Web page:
Skip to main content Accessibility help
×
Home

Information:

  • Access
  • Open access
  • Cited by 2

Figures:

Actions:

MathJax
MathJax is a JavaScript display engine for mathematics. For more information see http://www.mathjax.org.
      • Send article to Kindle

        To send this article to your Kindle, first ensure no-reply@cambridge.org is added to your Approved Personal Document E-mail List under your Personal Document Settings on the Manage Your Content and Devices page of your Amazon account. Then enter the ‘name’ part of your Kindle email address below. Find out more about sending to your Kindle. Find out more about sending to your Kindle.

        Note you can select to send to either the @free.kindle.com or @kindle.com variations. ‘@free.kindle.com’ emails are free but can only be sent to your device when it is connected to wi-fi. ‘@kindle.com’ emails can be delivered even when you are not connected to wi-fi, but note that service fees apply.

        Find out more about the Kindle Personal Document Service.

        Intra-cycle depolarization of ultraintense laser pulses focused by off-axis parabolic mirrors
        Available formats
        ×

        Send article to Dropbox

        To send this article to your Dropbox account, please select one or more formats and confirm that you agree to abide by our usage policies. If this is the first time you use this feature, you will be asked to authorise Cambridge Core to connect with your <service> account. Find out more about sending content to Dropbox.

        Intra-cycle depolarization of ultraintense laser pulses focused by off-axis parabolic mirrors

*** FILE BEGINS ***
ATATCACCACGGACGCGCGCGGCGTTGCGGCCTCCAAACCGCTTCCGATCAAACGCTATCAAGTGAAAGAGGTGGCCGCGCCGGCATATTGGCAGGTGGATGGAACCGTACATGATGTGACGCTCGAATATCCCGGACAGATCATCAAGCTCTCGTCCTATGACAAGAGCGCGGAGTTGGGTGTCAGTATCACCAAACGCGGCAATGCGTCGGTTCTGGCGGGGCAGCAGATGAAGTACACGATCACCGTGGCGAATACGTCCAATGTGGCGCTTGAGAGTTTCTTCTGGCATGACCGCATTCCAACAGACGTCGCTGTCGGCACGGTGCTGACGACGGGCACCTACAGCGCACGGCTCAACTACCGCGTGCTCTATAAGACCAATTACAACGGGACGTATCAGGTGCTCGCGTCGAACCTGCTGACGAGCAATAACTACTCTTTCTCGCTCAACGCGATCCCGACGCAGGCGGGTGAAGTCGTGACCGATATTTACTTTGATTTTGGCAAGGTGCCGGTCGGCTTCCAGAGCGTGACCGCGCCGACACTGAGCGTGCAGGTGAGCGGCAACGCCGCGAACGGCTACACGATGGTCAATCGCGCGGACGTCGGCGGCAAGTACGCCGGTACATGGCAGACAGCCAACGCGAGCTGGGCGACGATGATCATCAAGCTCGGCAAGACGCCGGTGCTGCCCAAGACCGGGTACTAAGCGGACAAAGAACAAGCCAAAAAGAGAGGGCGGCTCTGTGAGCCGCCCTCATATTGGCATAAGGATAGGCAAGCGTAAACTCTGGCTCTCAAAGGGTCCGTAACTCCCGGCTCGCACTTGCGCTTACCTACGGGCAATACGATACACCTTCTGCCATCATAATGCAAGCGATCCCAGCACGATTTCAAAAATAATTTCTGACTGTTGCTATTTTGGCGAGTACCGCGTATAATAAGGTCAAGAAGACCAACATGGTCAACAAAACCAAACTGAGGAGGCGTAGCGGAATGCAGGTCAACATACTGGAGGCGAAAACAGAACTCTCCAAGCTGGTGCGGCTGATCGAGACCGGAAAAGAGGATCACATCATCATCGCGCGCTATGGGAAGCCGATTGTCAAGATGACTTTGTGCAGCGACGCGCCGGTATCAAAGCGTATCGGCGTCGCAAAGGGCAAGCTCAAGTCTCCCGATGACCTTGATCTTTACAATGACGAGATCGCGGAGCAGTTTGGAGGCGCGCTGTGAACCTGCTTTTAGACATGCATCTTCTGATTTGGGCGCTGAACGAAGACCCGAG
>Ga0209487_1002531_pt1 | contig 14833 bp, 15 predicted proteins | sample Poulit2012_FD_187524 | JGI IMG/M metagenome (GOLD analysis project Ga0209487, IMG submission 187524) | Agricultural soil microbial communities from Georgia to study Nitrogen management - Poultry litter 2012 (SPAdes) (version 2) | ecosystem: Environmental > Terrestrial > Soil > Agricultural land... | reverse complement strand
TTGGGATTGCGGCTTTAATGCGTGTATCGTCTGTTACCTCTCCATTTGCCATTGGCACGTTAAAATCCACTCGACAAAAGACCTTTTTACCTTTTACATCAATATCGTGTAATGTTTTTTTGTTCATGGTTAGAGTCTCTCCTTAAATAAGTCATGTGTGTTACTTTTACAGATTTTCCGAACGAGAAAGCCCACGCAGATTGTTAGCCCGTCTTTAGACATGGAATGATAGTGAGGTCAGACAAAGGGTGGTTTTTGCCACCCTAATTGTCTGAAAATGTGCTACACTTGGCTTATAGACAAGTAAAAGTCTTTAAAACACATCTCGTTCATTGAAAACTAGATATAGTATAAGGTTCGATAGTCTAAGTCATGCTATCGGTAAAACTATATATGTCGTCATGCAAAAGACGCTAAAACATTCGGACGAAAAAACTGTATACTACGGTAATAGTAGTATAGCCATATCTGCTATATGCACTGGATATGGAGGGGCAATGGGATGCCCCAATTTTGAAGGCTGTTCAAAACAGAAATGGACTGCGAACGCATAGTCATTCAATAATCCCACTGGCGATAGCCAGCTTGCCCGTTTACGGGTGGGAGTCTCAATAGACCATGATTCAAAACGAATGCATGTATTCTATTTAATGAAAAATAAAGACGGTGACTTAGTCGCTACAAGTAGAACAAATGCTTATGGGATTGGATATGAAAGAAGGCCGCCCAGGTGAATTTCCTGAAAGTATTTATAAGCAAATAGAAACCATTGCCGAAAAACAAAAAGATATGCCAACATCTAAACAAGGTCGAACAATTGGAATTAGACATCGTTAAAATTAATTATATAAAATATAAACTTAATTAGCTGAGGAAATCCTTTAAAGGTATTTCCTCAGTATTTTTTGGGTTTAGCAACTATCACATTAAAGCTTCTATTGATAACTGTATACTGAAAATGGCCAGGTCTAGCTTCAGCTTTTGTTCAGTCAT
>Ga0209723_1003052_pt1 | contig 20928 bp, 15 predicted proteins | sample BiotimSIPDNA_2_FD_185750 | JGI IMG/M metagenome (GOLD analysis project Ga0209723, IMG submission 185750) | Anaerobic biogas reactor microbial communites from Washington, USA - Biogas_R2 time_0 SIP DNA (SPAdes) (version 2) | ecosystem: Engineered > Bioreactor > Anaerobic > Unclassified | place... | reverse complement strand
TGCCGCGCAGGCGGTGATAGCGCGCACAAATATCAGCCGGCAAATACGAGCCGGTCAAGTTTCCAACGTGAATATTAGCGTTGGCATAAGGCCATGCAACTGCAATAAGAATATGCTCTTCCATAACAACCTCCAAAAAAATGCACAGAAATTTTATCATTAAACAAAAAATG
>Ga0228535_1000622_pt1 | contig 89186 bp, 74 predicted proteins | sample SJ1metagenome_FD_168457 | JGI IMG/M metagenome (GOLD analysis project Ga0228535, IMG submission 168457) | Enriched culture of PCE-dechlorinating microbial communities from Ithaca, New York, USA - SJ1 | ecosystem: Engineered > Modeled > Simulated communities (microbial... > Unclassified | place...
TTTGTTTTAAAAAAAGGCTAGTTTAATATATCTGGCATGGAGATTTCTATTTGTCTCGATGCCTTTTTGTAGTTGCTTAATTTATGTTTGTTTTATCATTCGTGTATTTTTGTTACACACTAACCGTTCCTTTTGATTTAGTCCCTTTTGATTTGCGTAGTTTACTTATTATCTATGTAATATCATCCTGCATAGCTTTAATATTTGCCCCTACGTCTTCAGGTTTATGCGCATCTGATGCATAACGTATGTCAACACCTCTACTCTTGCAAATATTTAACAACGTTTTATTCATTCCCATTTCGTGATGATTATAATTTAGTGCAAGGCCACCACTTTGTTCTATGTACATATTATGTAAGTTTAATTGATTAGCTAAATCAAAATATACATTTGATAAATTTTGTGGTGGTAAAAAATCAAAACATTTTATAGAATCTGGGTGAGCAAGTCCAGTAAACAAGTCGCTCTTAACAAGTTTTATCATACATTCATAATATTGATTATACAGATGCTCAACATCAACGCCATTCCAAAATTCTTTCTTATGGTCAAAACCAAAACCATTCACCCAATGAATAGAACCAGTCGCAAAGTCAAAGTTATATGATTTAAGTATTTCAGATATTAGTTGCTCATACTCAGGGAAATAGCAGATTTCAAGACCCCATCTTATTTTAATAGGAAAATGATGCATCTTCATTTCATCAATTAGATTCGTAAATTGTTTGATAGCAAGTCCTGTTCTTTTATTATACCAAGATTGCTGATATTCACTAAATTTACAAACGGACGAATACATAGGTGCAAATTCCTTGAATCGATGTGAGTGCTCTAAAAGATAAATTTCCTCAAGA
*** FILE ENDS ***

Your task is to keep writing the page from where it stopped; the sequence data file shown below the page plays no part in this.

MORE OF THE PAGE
Available formats
        ×

        Send article to Google Drive

        To send this article to your Google Drive account, please select one or more formats and confirm that you agree to abide by our usage policies. If this is the first time you use this feature, you will be asked to authorise Cambridge Core to connect with your <service> account. Find out more about sending content to Google Drive.

        Intra-cycle depolarization of ultraintense laser pulses focused by off-axis parabolic mirrors
        Available formats
        ×
Export citation

Abstract

A study of the structure of the electric and magnetic fields of ultraintense laser pulses focused by an off-axis parabolic mirror is reported. At first, a theoretical model is laid out, whose final equations integration allows the space and time structure of the fields to be retrieved. The model is then employed to investigate the field patterns at different times within the optical cycle, for off-axis parabola parameters normally employed in the context of ultraintense laser–plasma interaction experiments. The results show that nontrivial, complex electromagnetic field patterns are observed at the time at which the electric and magnetic fields are supposed to vanish. The importance of this effect is then studied for different laser polarizations, $f$ numbers and off-axis angles.

1 Introduction

Off-axis parabolic (OAP) mirrors have now become an essential tool to focus ultrashort laser pulses down to micrometre size spots, thus allowing relativistic intensities ( ${\gtrsim}10^{18}~\text{W}\cdot \text{cm}^{-2}$ ) to be reached. Indeed, focusing by means of OAP, which basically enables to get rid of the nonlinear and dispersive effects occurring in refractive optics, is currently pursued on basically all of the 10 TW–1 PW scale laser facilities worldwide (see Ref. [Reference Danson, Hillier, Hopps and Neely1] for instance and references therein), providing intensities on target up to ${\sim}10^{21}~\text{W}\cdot \text{cm}^{-2}$ . The usage of OAP is also envisaged as essential to get tight focusing of the next generation ${>}10~\text{PW}$ scale lasers in order to reach an intensity on target in the $10^{22}{-}10^{24}~\text{W}\cdot \text{cm}^{-2}$ range, thus allowing strong field quantum electrodynamics (QED) phenomena such as radiation reaction, vacuum polarization and pair production to be investigated[Reference Mourou, Tajima and Bulanov2, Reference Di Piazza, Müller, Hatsagortsyan and Keitel3].